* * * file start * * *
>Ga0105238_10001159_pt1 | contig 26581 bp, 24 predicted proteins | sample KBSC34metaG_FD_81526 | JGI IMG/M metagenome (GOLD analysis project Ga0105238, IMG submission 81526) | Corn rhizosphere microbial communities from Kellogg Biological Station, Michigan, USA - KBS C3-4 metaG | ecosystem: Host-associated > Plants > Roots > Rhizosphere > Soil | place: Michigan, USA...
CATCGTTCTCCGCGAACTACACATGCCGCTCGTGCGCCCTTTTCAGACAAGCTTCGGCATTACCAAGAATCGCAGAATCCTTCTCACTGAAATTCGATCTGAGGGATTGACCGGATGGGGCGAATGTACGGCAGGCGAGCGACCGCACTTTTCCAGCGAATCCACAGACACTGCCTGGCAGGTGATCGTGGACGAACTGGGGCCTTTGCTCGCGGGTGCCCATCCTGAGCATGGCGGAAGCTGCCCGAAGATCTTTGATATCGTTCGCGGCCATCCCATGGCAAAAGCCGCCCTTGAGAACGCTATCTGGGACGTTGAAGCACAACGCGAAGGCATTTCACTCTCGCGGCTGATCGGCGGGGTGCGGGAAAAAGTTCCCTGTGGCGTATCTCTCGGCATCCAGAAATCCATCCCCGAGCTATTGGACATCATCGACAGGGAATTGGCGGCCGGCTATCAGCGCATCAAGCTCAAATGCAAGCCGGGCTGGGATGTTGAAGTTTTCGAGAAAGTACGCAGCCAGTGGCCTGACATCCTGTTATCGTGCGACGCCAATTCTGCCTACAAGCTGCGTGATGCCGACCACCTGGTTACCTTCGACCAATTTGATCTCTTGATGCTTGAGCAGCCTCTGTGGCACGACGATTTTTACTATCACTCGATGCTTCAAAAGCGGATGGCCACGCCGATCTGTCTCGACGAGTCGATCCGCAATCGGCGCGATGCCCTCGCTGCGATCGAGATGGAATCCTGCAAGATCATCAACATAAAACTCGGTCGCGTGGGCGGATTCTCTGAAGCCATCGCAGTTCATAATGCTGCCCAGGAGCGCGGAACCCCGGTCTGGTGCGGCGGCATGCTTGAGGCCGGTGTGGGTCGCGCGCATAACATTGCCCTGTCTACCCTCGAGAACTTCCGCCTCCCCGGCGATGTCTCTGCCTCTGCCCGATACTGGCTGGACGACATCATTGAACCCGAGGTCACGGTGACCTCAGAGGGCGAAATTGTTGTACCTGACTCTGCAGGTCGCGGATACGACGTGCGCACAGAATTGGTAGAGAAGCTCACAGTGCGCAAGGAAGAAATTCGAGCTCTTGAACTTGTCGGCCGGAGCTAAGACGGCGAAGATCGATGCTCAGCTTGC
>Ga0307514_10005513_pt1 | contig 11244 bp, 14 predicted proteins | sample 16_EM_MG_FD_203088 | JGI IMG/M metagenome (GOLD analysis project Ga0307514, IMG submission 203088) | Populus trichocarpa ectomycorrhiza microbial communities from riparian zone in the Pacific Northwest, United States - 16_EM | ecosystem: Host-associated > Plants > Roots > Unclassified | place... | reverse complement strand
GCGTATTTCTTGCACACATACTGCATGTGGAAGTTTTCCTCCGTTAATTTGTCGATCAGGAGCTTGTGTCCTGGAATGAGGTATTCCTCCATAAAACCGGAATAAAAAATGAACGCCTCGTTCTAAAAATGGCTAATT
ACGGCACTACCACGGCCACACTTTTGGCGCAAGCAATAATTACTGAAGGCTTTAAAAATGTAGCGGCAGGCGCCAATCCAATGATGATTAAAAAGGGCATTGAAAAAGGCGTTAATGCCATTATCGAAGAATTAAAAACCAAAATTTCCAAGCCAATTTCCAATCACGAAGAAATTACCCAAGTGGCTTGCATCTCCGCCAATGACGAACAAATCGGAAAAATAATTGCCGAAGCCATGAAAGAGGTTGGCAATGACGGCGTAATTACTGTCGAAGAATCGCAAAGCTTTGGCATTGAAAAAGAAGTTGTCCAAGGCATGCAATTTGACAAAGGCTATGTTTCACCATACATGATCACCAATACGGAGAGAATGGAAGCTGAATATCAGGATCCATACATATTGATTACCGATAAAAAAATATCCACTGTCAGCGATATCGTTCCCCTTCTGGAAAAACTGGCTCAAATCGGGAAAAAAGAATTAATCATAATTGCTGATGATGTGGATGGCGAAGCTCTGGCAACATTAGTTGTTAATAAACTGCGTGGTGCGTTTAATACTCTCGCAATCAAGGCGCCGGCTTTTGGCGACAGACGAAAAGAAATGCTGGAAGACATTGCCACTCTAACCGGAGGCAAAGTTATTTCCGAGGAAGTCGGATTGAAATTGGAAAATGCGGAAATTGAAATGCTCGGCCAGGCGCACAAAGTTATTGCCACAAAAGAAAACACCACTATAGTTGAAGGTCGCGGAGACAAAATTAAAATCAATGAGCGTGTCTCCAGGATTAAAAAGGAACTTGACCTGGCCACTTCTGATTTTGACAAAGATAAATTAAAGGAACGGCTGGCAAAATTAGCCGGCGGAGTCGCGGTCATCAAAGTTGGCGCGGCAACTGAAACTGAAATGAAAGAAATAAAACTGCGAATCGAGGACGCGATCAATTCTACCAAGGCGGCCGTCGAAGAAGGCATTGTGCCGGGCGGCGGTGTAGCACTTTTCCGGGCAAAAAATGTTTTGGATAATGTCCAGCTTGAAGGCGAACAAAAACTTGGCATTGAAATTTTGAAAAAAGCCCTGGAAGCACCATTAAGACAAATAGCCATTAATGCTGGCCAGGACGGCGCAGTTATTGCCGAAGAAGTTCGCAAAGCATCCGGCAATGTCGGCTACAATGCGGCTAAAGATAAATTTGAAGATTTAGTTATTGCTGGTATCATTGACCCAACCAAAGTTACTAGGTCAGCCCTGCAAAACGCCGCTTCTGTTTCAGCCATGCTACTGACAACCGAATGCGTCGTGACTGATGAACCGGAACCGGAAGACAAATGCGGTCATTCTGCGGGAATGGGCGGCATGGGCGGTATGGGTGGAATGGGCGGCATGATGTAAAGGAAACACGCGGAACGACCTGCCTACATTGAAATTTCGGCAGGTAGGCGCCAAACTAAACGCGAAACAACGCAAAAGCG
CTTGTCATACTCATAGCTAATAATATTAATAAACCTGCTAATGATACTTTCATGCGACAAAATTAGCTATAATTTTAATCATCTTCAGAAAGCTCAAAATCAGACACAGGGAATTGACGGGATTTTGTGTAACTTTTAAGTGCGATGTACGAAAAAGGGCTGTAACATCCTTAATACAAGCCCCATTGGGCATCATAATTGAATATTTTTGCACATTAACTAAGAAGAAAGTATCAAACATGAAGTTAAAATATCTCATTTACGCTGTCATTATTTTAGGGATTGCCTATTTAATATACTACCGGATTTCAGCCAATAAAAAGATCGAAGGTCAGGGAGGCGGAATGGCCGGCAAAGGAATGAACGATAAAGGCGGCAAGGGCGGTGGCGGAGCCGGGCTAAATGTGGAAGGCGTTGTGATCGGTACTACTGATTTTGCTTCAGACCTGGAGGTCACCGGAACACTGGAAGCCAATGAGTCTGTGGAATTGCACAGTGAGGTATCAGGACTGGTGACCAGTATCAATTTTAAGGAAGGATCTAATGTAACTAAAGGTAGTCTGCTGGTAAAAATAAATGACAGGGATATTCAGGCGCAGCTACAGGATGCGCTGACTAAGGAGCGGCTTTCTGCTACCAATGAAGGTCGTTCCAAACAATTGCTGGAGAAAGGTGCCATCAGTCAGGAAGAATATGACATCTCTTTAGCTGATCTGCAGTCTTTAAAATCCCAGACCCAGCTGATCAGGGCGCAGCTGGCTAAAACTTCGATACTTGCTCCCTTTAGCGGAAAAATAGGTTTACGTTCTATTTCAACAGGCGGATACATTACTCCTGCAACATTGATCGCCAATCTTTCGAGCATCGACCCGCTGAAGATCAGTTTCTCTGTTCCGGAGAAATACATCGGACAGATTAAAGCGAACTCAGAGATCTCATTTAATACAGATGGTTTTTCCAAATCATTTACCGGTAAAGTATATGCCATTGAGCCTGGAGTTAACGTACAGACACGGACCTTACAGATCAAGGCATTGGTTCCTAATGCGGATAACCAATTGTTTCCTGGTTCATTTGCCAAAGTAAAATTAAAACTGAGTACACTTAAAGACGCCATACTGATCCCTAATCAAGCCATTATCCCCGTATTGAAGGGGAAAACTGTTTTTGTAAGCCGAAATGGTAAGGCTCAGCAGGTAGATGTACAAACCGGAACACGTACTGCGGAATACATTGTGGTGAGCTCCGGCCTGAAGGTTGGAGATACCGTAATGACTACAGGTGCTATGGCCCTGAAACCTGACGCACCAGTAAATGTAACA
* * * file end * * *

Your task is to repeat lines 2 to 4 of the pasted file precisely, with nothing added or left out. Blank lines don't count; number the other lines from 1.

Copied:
CATCGTTCTCCGCGAACTACACATGCCGCTCGTGCGCCCTTTTCAGACAAGCTTCGGCATTACCAAGAATCGCAGAATCCTTCTCACTGAAATTCGATCTGAGGGATTGACCGGATGGGGCGAATGTACGGCAGGCGAGCGACCGCACTTTTCCAGCGAATCCACAGACACTGCCTGGCAGGTGATCGTGGACGAACTGGGGCCTTTGCTCGCGGGTGCCCATCCTGAGCATGGCGGAAGCTGCCCGAAGATCTTTGATATCGTTCGCGGCCATCCCATGGCAAAAGCCGCCCTTGAGAACGCTATCTGGGACGTTGAAGCACAACGCGAAGGCATTTCACTCTCGCGGCTGATCGGCGGGGTGCGGGAAAAAGTTCCCTGTGGCGTATCTCTCGGCATCCAGAAATCCATCCCCGAGCTATTGGACATCATCGACAGGGAATTGGCGGCCGGCTATCAGCGCATCAAGCTCAAATGCAAGCCGGGCTGGGATGTTGAAGTTTTCGAGAAAGTACGCAGCCAGTGGCCTGACATCCTGTTATCGTGCGACGCCAATTCTGCCTACAAGCTGCGTGATGCCGACCACCTGGTTACCTTCGACCAATTTGATCTCTTGATGCTTGAGCAGCCTCTGTGGCACGACGATTTTTACTATCACTCGATGCTTCAAAAGCGGATGGCCACGCCGATCTGTCTCGACGAGTCGATCCGCAATCGGCGCGATGCCCTCGCTGCGATCGAGATGGAATCCTGCAAGATCATCAACATAAAACTCGGTCGCGTGGGCGGATTCTCTGAAGCCATCGCAGTTCATAATGCTGCCCAGGAGCGCGGAACCCCGGTCTGGTGCGGCGGCATGCTTGAGGCCGGTGTGGGTCGCGCGCATAACATTGCCCTGTCTACCCTCGAGAACTTCCGCCTCCCCGGCGATGTCTCTGCCTCTGCCCGATACTGGCTGGACGACATCATTGAACCCGAGGTCACGGTGACCTCAGAGGGCGAAATTGTTGTACCTGACTCTGCAGGTCGCGGATACGACGTGCGCACAGAATTGGTAGAGAAGCTCACAGTGCGCAAGGAAGAAATTCGAGCTCTTGAACTTGTCGGCCGGAGCTAAGACGGCGAAGATCGATGCTCAGCTTGC
>Ga0307514_10005513_pt1 | contig 11244 bp, 14 predicted proteins | sample 16_EM_MG_FD_203088 | JGI IMG/M metagenome (GOLD analysis project Ga0307514, IMG submission 203088) | Populus trichocarpa ectomycorrhiza microbial communities from riparian zone in the Pacific Northwest, United States - 16_EM | ecosystem: Host-associated > Plants > Roots > Unclassified | place... | reverse complement strand
GCGTATTTCTTGCACACATACTGCATGTGGAAGTTTTCCTCCGTTAATTTGTCGATCAGGAGCTTGTGTCCTGGAATGAGGTATTCCTCCATAAAACCGGAATAAAAAATGAACGCCTCGTTCTAAAAATGGCTAATT